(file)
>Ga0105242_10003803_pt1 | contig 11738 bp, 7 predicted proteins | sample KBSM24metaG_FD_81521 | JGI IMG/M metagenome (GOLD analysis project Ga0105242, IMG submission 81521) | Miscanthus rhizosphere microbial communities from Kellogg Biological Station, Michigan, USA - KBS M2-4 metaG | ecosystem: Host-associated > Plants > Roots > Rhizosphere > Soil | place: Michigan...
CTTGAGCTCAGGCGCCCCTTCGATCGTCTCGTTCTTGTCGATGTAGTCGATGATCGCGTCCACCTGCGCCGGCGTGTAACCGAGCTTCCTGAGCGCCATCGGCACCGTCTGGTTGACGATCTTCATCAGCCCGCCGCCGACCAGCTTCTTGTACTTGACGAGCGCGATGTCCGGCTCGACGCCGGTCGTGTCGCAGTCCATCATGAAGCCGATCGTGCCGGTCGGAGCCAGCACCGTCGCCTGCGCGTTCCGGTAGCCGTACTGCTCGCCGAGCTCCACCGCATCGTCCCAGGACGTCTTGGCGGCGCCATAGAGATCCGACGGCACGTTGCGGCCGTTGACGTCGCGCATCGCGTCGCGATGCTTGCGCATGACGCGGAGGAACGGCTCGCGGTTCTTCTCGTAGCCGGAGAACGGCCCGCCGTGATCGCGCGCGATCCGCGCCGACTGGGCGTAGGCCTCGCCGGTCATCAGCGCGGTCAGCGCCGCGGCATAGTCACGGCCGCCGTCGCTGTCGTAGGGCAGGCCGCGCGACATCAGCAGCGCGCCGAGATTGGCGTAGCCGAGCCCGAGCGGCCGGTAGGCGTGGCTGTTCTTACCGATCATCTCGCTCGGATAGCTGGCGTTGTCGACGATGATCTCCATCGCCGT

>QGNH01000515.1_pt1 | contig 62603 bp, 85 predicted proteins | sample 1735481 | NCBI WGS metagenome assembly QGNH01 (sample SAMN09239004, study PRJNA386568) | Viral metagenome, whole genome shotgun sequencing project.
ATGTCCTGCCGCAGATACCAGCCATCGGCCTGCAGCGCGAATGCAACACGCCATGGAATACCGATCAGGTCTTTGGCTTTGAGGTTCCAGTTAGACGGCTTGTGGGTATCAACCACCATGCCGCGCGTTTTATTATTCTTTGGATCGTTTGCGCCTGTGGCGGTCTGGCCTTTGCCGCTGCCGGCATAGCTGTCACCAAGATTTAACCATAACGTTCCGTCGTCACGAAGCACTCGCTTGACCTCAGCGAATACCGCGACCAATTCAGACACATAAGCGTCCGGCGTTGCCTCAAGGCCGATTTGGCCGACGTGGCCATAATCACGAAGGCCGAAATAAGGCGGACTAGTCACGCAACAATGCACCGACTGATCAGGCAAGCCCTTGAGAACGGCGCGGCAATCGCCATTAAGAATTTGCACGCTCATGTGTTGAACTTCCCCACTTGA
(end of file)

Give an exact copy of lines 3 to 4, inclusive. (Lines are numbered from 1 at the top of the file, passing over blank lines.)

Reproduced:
>QGNH01000515.1_pt1 | contig 62603 bp, 85 predicted proteins | sample 1735481 | NCBI WGS metagenome assembly QGNH01 (sample SAMN09239004, study PRJNA386568) | Viral metagenome, whole genome shotgun sequencing project.
ATGTCCTGCCGCAGATACCAGCCATCGGCCTGCAGCGCGAATGCAACACGCCATGGAATACCGATCAGGTCTTTGGCTTTGAGGTTCCAGTTAGACGGCTTGTGGGTATCAACCACCATGCCGCGCGTTTTATTATTCTTTGGATCGTTTGCGCCTGTGGCGGTCTGGCCTTTGCCGCTGCCGGCATAGCTGTCACCAAGATTTAACCATAACGTTCCGTCGTCACGAAGCACTCGCTTGACCTCAGCGAATACCGCGACCAATTCAGACACATAAGCGTCCGGCGTTGCCTCAAGGCCGATTTGGCCGACGTGGCCATAATCACGAAGGCCGAAATAAGGCGGACTAGTCACGCAACAATGCACCGACTGATCAGGCAAGCCCTTGAGAACGGCGCGGCAATCGCCATTAAGAATTTGCACGCTCATGTGTTGAACTTCCCCACTTGA